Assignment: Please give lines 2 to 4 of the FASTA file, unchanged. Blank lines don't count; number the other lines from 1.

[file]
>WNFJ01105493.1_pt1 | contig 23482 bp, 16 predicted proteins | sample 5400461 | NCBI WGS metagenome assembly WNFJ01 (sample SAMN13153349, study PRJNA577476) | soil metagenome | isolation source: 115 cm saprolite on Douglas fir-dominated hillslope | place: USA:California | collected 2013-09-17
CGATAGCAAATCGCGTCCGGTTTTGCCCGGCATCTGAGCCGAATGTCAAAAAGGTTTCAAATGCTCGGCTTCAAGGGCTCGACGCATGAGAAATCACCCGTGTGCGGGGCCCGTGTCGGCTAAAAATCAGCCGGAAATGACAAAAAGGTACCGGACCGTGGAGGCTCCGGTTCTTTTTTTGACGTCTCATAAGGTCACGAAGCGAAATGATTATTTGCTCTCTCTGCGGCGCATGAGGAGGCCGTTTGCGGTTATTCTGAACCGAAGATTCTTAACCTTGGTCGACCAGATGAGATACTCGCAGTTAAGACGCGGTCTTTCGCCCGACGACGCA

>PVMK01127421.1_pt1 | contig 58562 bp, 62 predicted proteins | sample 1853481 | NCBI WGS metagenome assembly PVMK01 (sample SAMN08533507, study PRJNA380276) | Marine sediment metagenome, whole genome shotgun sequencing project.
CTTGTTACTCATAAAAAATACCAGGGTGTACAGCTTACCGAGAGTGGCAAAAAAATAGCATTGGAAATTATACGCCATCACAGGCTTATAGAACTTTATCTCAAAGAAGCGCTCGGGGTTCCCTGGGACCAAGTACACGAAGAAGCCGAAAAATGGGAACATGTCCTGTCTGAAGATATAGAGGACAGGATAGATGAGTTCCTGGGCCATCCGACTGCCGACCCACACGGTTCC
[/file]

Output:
CGATAGCAAATCGCGTCCGGTTTTGCCCGGCATCTGAGCCGAATGTCAAAAAGGTTTCAAATGCTCGGCTTCAAGGGCTCGACGCATGAGAAATCACCCGTGTGCGGGGCCCGTGTCGGCTAAAAATCAGCCGGAAATGACAAAAAGGTACCGGACCGTGGAGGCTCCGGTTCTTTTTTTGACGTCTCATAAGGTCACGAAGCGAAATGATTATTTGCTCTCTCTGCGGCGCATGAGGAGGCCGTTTGCGGTTATTCTGAACCGAAGATTCTTAACCTTGGTCGACCAGATGAGATACTCGCAGTTAAGACGCGGTCTTTCGCCCGACGACGCA

>PVMK01127421.1_pt1 | contig 58562 bp, 62 predicted proteins | sample 1853481 | NCBI WGS metagenome assembly PVMK01 (sample SAMN08533507, study PRJNA380276) | Marine sediment metagenome, whole genome shotgun sequencing project.
CTTGTTACTCATAAAAAATACCAGGGTGTACAGCTTACCGAGAGTGGCAAAAAAATAGCATTGGAAATTATACGCCATCACAGGCTTATAGAACTTTATCTCAAAGAAGCGCTCGGGGTTCCCTGGGACCAAGTACACGAAGAAGCCGAAAAATGGGAACATGTCCTGTCTGAAGATATAGAGGACAGGATAGATGAGTTCCTGGGCCATCCGACTGCCGACCCACACGGTTCC